Satellite investigations of ice-ocean interactions in the Amundsen Sea sector of West Antarctica
McMillan, Malcolm John
MetadataShow full item record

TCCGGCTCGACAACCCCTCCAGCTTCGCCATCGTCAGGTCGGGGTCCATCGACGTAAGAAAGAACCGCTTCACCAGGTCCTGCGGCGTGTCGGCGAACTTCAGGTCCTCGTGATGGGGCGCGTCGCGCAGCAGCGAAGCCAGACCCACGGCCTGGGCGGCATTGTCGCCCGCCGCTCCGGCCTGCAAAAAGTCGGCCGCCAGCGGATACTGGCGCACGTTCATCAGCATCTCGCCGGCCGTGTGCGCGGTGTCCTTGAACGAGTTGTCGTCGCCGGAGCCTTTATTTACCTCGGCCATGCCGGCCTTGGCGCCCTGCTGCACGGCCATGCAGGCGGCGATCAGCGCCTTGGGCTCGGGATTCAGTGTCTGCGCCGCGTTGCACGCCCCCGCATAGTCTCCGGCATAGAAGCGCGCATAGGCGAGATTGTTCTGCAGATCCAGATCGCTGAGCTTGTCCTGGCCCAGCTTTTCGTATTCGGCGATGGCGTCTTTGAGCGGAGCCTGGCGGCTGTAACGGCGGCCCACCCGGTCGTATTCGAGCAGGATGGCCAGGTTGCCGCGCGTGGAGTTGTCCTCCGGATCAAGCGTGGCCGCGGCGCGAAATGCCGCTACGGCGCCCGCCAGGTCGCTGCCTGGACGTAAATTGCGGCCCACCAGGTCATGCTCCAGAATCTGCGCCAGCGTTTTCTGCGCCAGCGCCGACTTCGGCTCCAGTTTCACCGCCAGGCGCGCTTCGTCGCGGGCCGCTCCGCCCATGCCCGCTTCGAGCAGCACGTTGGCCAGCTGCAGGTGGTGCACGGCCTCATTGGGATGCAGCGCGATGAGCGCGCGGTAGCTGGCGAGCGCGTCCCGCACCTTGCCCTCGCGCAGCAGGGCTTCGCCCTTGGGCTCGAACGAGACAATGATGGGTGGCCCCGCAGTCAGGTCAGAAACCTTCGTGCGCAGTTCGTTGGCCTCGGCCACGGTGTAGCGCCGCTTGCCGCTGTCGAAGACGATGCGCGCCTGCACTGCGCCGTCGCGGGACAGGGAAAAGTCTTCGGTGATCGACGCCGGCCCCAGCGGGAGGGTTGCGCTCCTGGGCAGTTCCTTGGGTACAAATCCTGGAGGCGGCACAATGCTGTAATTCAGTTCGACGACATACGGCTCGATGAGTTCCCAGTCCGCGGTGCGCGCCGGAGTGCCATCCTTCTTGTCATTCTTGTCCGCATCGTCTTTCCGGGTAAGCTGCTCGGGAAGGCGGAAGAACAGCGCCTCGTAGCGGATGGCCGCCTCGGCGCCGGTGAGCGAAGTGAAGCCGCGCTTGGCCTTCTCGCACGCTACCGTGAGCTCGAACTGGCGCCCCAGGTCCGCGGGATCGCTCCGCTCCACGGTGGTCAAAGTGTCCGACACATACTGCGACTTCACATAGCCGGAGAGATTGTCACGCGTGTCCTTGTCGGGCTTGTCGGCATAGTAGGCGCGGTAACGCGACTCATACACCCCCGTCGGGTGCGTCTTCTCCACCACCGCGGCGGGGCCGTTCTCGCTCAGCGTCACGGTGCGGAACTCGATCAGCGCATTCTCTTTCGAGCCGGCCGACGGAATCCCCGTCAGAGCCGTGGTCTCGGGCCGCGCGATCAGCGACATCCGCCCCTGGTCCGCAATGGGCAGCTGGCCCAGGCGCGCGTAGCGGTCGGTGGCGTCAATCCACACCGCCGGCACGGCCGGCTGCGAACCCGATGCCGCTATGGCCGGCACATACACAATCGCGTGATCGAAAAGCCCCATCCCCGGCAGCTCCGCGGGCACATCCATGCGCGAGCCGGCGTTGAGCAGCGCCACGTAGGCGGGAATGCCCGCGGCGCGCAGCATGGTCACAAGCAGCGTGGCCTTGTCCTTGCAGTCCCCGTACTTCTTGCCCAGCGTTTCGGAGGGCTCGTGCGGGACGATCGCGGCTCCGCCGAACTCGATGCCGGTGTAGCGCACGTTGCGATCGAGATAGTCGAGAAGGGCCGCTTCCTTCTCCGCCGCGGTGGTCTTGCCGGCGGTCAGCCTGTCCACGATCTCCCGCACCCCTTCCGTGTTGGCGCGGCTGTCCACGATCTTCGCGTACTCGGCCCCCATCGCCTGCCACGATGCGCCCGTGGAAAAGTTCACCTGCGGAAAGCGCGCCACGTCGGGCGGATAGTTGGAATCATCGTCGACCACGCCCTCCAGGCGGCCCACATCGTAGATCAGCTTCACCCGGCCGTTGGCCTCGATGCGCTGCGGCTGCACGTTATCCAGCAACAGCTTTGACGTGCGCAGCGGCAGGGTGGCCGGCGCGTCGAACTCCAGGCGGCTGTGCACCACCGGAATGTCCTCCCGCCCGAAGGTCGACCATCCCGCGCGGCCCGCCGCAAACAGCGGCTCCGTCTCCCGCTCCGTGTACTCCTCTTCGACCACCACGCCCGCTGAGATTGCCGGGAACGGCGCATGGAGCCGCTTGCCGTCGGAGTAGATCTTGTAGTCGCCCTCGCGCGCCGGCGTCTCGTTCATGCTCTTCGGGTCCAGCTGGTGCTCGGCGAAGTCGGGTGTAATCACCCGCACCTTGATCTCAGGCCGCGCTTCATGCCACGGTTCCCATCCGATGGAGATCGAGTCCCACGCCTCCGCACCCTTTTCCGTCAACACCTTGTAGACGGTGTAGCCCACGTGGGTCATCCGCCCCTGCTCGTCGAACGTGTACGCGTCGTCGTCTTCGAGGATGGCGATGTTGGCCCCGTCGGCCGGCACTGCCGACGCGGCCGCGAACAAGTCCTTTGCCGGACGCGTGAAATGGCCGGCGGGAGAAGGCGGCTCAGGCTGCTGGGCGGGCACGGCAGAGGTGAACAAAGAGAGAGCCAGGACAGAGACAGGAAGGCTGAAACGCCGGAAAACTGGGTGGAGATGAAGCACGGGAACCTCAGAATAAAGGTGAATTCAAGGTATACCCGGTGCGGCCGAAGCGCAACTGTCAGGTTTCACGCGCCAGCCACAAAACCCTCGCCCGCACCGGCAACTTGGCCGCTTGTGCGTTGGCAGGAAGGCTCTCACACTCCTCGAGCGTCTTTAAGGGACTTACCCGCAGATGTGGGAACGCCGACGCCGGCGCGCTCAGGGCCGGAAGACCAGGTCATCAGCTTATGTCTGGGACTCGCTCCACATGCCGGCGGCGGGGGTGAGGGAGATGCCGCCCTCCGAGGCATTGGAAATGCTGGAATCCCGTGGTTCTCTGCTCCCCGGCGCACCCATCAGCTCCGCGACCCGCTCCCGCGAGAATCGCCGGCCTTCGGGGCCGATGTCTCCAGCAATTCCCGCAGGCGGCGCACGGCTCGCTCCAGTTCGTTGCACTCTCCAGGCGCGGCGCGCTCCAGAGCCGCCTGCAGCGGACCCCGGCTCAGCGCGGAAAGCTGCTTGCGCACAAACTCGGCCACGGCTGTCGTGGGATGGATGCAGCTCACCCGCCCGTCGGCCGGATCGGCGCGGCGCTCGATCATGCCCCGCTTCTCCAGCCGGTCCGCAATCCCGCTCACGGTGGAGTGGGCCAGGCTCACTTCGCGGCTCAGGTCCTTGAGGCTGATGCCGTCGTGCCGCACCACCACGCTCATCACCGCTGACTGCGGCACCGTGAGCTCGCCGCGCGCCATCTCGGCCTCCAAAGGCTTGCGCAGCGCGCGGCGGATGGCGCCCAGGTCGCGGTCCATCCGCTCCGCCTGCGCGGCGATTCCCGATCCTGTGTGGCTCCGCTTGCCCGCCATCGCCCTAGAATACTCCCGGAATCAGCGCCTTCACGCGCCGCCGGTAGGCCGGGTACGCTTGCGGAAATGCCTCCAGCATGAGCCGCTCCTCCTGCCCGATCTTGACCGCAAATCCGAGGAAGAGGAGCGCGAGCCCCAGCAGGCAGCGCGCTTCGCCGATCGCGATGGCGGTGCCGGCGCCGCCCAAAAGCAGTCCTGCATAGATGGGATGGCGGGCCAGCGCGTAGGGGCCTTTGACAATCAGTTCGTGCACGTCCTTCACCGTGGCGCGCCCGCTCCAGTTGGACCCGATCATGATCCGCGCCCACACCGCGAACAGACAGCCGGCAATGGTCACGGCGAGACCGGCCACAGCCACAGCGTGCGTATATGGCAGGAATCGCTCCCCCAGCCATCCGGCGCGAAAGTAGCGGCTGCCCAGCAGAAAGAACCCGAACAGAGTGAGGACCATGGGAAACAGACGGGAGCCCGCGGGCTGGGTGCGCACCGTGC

This thesis analyses satellite-based radar data to improve our understanding of the interactions between the Antarctic Ice Sheet and the ocean in the Amundsen Sea Sector of West Antarctica. Over the last two decades, the European Remote Sensing (ERS) Satellites have provided extensive observations of the marine and cryospheric environments of this region. Here I use this data record to develop new datasets and methods for studying the nature and drivers of ongoing change in this sector. Firstly, I develop a new bathymetric map of the Amundsen Sea, which serves to provide improved boundary conditions for models of (1) ocean heat transfer to the ice sheet margin, and (2) past ice sheet behaviour and extent. This new map augments sparse ship-based depth soundings with dense gravity data acquired from ERS altimetry and achieves an RMS depth accuracy of 120 meters. An evaluation of this technique indicates that the inclusion of gravity data improves the depth accuracy by up to 17 % and reveals glaciologically-important features in regions devoid of ship surveys. Secondly, I use ERS synthetic aperture radar observations of the tidal motion of ice shelves to assess the accuracy of tide models in the Amundsen Sea. Tide models contribute to simulations of ocean circulation and are used to remove unwanted signals from estimates of ice shelf flow velocities. The quality of tide models directly affects the accuracy of such estimates yet, due to a lack of in situ records, tide model accuracy in this region is poorly constrained. Here I use two methods to determine that tide model accuracy in the Amundsen Sea is of the order of 10 cm. Finally, I develop a method to map 2-d ice shelf flow velocity from stacked conventional and multiple aperture radar interferograms. Estimates of ice shelf flow provide detail of catchment stability, and the processes driving glaciological change in the Amundsen Sea. However, velocity estimates can be contaminated by ocean tide and atmospheric pressure signals. I minimise these signals by stacking interferograms, a process which synthesises a longer observation period, and enhances long-period (flow) displacement signals, relative to rapidly-varying (tide and atmospheric pressure) ones. This avoids the reliance upon model predictions of tide and atmospheric pressure, which can be uncertain in remote regions. Ice loss from Amundsen Sea glaciers forms the largest component of Antarctica’s total contribution to sea level, yet because present models cannot adequately characterise the processes driving this system, future glacier evolution is uncertain. Observations and models implicate the ocean as the driver of glaciological change in this region and have focussed attention on improving our understanding of the nature of ice-ocean interactions in the Amundsen Sea. This thesis contributes datasets and methods that will aid historical reconstructions, current monitoring and future modelling of these processes.